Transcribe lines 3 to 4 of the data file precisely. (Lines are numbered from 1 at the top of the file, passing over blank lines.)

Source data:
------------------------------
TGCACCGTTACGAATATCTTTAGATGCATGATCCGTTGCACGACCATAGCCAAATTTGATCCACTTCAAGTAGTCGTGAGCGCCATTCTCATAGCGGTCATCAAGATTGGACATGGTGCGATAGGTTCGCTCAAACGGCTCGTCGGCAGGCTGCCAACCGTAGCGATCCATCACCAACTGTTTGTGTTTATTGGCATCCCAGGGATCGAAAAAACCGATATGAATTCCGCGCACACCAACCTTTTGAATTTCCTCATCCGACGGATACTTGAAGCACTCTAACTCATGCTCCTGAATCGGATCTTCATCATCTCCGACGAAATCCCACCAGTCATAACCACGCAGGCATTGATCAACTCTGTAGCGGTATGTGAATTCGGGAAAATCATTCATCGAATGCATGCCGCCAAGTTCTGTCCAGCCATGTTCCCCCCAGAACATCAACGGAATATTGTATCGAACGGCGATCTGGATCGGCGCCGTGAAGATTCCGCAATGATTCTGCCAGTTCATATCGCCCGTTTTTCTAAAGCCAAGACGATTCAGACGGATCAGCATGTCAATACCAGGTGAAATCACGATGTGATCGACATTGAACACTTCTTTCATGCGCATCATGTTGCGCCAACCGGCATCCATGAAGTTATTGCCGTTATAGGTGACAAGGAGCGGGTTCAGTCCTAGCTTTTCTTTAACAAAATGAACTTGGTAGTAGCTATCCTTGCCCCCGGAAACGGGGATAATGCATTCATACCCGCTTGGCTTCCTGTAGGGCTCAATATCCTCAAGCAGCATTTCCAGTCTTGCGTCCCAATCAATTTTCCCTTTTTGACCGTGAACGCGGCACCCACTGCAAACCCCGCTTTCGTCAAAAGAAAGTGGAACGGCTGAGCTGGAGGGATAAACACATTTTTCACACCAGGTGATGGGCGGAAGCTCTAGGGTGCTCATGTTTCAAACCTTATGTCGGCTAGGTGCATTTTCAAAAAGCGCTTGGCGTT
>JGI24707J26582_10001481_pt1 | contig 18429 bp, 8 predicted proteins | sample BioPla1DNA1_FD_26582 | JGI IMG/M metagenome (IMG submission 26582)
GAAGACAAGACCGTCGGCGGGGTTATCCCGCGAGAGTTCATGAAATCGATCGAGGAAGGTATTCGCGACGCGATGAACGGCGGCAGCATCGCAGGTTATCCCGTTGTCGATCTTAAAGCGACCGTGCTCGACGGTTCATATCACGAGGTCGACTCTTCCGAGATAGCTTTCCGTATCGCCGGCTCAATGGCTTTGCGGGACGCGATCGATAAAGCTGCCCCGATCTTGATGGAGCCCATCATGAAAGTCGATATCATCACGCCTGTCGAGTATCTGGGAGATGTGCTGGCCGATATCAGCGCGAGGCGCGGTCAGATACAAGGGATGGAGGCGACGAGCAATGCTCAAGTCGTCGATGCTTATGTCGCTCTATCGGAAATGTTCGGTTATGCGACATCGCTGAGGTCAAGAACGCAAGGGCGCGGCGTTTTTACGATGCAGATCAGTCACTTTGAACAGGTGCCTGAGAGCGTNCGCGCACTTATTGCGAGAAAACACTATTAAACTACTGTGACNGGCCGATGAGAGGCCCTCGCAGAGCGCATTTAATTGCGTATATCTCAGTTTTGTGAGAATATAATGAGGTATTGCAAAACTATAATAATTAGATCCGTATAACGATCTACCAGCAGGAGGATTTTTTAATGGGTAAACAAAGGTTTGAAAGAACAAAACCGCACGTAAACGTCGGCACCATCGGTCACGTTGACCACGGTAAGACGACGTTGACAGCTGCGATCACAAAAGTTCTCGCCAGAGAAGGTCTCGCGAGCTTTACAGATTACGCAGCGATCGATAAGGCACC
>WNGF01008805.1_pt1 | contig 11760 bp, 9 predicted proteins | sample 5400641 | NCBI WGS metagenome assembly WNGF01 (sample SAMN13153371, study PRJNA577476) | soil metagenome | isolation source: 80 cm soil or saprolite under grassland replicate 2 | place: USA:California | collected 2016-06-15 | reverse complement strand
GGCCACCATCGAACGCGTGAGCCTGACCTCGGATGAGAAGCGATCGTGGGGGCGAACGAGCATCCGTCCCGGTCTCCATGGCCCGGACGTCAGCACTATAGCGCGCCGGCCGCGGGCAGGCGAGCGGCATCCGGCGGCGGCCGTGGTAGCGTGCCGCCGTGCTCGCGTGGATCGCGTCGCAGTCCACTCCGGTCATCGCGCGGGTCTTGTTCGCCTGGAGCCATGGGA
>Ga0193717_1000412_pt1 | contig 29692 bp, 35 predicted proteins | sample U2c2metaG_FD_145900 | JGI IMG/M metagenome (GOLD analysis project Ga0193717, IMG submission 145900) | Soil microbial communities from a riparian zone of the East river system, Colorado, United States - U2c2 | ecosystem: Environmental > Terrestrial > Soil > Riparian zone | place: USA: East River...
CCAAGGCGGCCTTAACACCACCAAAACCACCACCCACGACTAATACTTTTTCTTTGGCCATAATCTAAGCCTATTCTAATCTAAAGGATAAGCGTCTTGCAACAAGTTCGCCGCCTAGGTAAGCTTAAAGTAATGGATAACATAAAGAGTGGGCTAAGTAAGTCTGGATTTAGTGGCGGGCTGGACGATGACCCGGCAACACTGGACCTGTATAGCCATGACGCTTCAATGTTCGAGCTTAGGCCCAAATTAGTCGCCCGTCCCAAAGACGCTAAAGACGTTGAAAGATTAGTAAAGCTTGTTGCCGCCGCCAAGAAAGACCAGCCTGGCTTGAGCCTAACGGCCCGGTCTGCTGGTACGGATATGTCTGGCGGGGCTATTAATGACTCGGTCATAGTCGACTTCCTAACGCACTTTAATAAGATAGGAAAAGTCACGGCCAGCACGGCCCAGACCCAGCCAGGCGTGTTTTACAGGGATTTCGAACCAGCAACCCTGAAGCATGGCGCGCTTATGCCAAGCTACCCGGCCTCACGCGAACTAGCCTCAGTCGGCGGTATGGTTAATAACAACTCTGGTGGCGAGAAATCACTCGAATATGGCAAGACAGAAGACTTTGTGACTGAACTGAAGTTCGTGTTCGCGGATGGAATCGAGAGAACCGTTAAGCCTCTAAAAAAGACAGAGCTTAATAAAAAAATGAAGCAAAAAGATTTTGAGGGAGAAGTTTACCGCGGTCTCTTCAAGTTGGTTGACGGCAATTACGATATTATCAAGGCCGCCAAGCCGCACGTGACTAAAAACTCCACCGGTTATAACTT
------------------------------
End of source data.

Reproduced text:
GAAGACAAGACCGTCGGCGGGGTTATCCCGCGAGAGTTCATGAAATCGATCGAGGAAGGTATTCGCGACGCGATGAACGGCGGCAGCATCGCAGGTTATCCCGTTGTCGATCTTAAAGCGACCGTGCTCGACGGTTCATATCACGAGGTCGACTCTTCCGAGATAGCTTTCCGTATCGCCGGCTCAATGGCTTTGCGGGACGCGATCGATAAAGCTGCCCCGATCTTGATGGAGCCCATCATGAAAGTCGATATCATCACGCCTGTCGAGTATCTGGGAGATGTGCTGGCCGATATCAGCGCGAGGCGCGGTCAGATACAAGGGATGGAGGCGACGAGCAATGCTCAAGTCGTCGATGCTTATGTCGCTCTATCGGAAATGTTCGGTTATGCGACATCGCTGAGGTCAAGAACGCAAGGGCGCGGCGTTTTTACGATGCAGATCAGTCACTTTGAACAGGTGCCTGAGAGCGTNCGCGCACTTATTGCGAGAAAACACTATTAAACTACTGTGACNGGCCGATGAGAGGCCCTCGCAGAGCGCATTTAATTGCGTATATCTCAGTTTTGTGAGAATATAATGAGGTATTGCAAAACTATAATAATTAGATCCGTATAACGATCTACCAGCAGGAGGATTTTTTAATGGGTAAACAAAGGTTTGAAAGAACAAAACCGCACGTAAACGTCGGCACCATCGGTCACGTTGACCACGGTAAGACGACGTTGACAGCTGCGATCACAAAAGTTCTCGCCAGAGAAGGTCTCGCGAGCTTTACAGATTACGCAGCGATCGATAAGGCACC
>WNGF01008805.1_pt1 | contig 11760 bp, 9 predicted proteins | sample 5400641 | NCBI WGS metagenome assembly WNGF01 (sample SAMN13153371, study PRJNA577476) | soil metagenome | isolation source: 80 cm soil or saprolite under grassland replicate 2 | place: USA:California | collected 2016-06-15 | reverse complement strand